Anonymous's picture

You estimate that HFT represents 50% of the shortfall but this is impossible to estimate.

Consider: An investor makes a decision to buy a stock because he thinks the price will rise. If it rises before he buys it that is shortfall/slippage. But if it rises it means he was right! Maybe most of the shortfall was due to superior stock-picking ability.

Anonymous's picture

Front page of FT has a video of Joe Saluzzi.

Joe is great.

buzzsaw99's picture

Tapeworms provide volume to the digestive system, do you want one?

Anonymous's picture

I'm going to take everything out of the Stock market and other venues that are sacrificed on the altar of inside information and investing it in true market demand and supply driven ones in cocaine, marijuanan, baseball cards, comic books, and tulip bulbs.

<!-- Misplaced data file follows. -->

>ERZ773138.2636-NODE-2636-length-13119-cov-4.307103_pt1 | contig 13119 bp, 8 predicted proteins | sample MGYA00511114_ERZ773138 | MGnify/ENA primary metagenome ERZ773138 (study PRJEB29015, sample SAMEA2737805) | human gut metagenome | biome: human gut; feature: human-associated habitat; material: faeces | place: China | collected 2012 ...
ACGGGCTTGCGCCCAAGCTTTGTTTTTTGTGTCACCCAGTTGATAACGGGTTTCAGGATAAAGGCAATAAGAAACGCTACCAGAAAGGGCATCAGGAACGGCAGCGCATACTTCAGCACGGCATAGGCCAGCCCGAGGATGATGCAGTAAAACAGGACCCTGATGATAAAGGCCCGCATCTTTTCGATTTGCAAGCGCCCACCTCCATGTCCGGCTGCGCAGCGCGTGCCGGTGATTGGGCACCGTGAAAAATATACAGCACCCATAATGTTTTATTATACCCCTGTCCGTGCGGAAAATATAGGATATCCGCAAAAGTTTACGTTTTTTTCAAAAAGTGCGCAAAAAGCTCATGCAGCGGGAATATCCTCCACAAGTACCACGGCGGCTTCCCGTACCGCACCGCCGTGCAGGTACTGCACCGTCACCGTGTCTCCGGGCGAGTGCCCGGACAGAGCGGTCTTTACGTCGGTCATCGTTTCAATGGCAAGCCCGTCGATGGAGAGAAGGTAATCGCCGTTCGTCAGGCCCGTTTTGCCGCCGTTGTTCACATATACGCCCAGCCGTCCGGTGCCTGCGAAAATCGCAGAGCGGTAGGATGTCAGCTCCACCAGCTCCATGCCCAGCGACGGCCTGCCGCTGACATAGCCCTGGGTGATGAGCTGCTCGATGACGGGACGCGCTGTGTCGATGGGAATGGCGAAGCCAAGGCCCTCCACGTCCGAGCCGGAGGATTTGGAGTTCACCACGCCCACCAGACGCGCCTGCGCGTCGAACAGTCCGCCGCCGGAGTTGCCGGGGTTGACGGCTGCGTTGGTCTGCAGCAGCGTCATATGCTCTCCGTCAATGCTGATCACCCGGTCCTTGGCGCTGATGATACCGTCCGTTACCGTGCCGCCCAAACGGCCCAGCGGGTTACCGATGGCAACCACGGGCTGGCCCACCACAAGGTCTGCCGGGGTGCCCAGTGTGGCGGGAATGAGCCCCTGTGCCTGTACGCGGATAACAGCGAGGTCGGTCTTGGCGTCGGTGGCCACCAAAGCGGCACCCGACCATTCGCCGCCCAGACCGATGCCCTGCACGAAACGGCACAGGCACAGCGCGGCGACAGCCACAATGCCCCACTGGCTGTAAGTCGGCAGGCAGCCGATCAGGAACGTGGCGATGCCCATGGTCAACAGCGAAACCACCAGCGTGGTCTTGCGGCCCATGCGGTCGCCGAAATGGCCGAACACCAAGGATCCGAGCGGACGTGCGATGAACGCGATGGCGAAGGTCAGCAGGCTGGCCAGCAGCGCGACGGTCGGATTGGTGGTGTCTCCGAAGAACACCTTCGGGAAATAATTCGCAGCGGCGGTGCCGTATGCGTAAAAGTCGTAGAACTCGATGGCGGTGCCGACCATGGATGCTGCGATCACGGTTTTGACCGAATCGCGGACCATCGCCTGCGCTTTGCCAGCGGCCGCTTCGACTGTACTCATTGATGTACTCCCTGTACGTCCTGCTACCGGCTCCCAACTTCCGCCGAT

Maybe spices,silk,tea and bananas, too.

This electronic trading thing was doomed from the start to become as artificial as Loni Andersen's tits.

Anonymous's picture

Loni Anderson's tits are fake?

Anonymous's picture

as fake as Burt's hair.

Vince Vance's picture

You picked the worst example imaginable. Loni Anderson once had breast reduction surgery.

Anonymous's picture

As fake as "RobotTrader's" avatar above.

Anonymous's picture

One wonders why SIGMA X is an exception in this regard

Their program that gave them the edge walked out the front door in a briefcase. Now it is out there and once broken down, will be used to compete with them. So limiting access to the data is the next logical step to continue to keep your edge.

Miles Kendig's picture

Ya really think so..

Anonymous's picture

Your projections are based on a firm that doesn't allow access to its dark pool.